As the late, great, George Carlin stated, the FCC has always been a self-appointed governance over the dissemination of media, and before, they never really had a right. They didn’t make radio stations, or TV channels, they just regulated a system that had – – limited bandwith. But now, in the digital age, the FCC seemed to be nearing its death-throes. Look at television today and you’ll see the rigors they once imposed on American programming has lifted substantially from George Carlin’s time (though more freedom would be nice always be nice- though seemingly, by the plan, that may just be the case; it could also be 1984, but more on that later) – it looked like the FCC were taking a powder hard. Then this happened:
The Chairman is fairly concise, but here’s the pertinent aspects the United States government is planning to enact (starting April 21st, according to the Washington Post). The FCC is looking to create broadband infrastructure that would be cost-effective and upgradeable, to make high speed Internet accessible and affordable to average Americans – developing that infrastructure would give jobs to “pipe-layers” and Internet Technicians for developing and maintaining the servers. They seek to create an emergency broadband system to allow first-responders to connect to a national system allowing them to interact during times of local or national disaster. They want to alter education, so that everyone graduating high school will be Internet-savvy enough to get a job in the growing global economy. They want to take information and make it more readily available to everyone in the United States.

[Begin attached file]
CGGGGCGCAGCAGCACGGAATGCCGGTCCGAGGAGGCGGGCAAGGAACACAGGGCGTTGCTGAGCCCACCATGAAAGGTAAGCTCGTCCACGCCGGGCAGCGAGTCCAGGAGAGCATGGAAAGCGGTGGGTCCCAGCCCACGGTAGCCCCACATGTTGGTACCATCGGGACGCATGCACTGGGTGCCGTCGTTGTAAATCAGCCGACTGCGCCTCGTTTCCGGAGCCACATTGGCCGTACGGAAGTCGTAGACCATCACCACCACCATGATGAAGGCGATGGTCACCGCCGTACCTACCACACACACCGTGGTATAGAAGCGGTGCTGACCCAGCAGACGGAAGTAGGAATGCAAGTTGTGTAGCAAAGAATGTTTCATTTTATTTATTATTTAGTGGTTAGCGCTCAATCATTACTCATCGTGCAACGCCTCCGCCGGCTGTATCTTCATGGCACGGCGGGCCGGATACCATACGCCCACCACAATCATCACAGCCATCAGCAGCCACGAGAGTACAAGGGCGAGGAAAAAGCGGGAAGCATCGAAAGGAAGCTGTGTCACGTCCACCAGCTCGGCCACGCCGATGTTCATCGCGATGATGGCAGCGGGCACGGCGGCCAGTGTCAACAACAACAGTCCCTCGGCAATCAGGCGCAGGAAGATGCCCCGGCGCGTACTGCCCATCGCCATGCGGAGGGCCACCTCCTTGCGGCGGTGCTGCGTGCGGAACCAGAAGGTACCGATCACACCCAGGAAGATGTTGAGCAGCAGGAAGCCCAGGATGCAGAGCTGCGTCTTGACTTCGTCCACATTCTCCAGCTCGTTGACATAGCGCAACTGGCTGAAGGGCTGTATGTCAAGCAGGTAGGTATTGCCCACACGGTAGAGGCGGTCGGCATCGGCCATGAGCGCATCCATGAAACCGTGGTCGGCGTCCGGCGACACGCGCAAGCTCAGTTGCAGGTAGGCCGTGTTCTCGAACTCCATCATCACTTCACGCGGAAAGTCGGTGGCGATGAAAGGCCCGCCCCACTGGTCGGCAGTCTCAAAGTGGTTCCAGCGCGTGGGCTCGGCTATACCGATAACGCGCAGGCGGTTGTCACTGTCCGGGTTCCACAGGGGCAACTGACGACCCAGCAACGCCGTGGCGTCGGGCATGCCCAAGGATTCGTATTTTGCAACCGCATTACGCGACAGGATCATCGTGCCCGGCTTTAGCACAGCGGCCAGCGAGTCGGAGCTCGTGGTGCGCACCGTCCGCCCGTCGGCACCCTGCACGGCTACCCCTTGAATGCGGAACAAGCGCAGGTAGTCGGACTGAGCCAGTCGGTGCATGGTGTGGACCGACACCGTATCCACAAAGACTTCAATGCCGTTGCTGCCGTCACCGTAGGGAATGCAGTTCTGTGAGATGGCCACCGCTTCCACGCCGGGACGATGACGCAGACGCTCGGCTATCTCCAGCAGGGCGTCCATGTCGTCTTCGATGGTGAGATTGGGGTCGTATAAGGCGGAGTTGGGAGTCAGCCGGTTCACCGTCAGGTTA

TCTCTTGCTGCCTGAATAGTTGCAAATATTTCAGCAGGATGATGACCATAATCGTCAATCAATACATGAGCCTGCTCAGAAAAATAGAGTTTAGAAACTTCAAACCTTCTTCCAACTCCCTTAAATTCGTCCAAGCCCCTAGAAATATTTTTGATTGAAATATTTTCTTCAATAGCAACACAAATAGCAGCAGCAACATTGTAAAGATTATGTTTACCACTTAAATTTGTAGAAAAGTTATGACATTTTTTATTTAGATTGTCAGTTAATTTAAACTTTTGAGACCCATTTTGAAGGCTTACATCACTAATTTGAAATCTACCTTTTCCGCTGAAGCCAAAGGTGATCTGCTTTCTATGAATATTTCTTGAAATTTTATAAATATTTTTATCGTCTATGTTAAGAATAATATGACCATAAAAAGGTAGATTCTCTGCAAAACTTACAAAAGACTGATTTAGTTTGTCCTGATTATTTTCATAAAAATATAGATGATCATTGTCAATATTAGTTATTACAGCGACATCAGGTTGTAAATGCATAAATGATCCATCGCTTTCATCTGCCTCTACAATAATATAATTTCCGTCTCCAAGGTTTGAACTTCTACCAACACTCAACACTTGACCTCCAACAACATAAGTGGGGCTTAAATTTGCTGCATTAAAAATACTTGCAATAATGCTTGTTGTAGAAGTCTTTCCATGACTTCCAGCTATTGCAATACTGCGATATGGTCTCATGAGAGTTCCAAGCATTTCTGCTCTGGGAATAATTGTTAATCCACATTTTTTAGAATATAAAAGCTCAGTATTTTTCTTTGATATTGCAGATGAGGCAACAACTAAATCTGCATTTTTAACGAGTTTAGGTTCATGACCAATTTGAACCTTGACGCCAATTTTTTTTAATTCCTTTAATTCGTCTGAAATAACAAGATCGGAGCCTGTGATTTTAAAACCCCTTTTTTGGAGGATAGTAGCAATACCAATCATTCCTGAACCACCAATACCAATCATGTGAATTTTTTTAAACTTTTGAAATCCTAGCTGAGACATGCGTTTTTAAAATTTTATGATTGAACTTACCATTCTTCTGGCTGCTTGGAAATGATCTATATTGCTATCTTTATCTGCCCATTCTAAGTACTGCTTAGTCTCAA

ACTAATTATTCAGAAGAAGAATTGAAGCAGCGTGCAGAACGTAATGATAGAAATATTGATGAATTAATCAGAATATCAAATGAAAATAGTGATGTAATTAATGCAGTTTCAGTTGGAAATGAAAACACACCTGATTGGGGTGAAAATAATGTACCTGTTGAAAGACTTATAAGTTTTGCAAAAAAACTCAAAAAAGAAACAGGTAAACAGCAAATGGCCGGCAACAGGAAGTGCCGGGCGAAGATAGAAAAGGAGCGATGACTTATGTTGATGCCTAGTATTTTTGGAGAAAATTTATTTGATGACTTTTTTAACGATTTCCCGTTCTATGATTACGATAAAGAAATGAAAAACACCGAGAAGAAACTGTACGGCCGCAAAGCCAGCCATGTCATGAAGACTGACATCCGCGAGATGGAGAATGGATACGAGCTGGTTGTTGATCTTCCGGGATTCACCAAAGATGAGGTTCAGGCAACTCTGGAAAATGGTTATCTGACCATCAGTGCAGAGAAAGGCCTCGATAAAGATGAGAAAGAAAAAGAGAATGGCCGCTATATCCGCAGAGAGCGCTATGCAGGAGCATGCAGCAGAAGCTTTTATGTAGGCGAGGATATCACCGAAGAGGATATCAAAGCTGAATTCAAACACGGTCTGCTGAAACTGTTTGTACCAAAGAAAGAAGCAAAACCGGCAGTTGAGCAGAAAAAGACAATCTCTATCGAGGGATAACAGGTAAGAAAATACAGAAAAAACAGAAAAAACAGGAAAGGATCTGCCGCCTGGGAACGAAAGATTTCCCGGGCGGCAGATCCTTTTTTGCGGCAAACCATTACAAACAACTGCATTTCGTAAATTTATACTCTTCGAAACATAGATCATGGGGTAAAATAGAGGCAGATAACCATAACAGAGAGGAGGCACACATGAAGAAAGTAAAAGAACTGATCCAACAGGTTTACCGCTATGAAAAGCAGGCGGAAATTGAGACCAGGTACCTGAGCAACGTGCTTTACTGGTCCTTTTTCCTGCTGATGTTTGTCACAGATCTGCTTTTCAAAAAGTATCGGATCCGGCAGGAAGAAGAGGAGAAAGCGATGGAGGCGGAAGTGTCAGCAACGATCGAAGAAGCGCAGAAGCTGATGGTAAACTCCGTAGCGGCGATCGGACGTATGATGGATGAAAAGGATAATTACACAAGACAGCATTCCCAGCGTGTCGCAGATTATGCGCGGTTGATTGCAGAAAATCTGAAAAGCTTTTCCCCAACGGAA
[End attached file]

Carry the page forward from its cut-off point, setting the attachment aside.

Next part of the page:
And yet I have that nagging Orwellian-induced reluctance to adopting such an inter-connected system. Will not the level of integration allow for a more invasive network to potentially be compromised? Say you have a 25.5″ HP Smart Touch IQ804 that you have hooked up to your TV Tuner – this should also allow you access to the coaxial cable tapping you into government-subsidized broadband. You stream Hulu whenever nothing’s good on TV and you webcam both for work and for naughty time with the misses when she’s out of town. You keep important documents on that TV, and the photos from all your vacations and nights out on the town.
But those devices can be accessed discreetly; there’s no real way to secure such a system from someone that persistent, so they could…watch you watching TV in your living room, or fooling around in the bedroom (if you were gonna put this “TV” in your bedroom). The plus side is that most people’s lives are mundane enough that people won’t try and hack it, except to maybe see if you’re not home (which is still not a great system, because we’re only talking about the room with the TV); and as far as Big Brother goes – who would ever want to (or could ever) sort through all the data coming from the millions of people living in the United States? The Big Brother system would be ineffective from sheer volume alone.
Anyway, in my opinion, this shift is more like a Hail Mary against this recession, like the integration of the highway system, or outfitting the US with electricity – it’s a necessity to link people together, and will be an economically sound means of helping America in the present (with employment) and in the future (with its connectivity).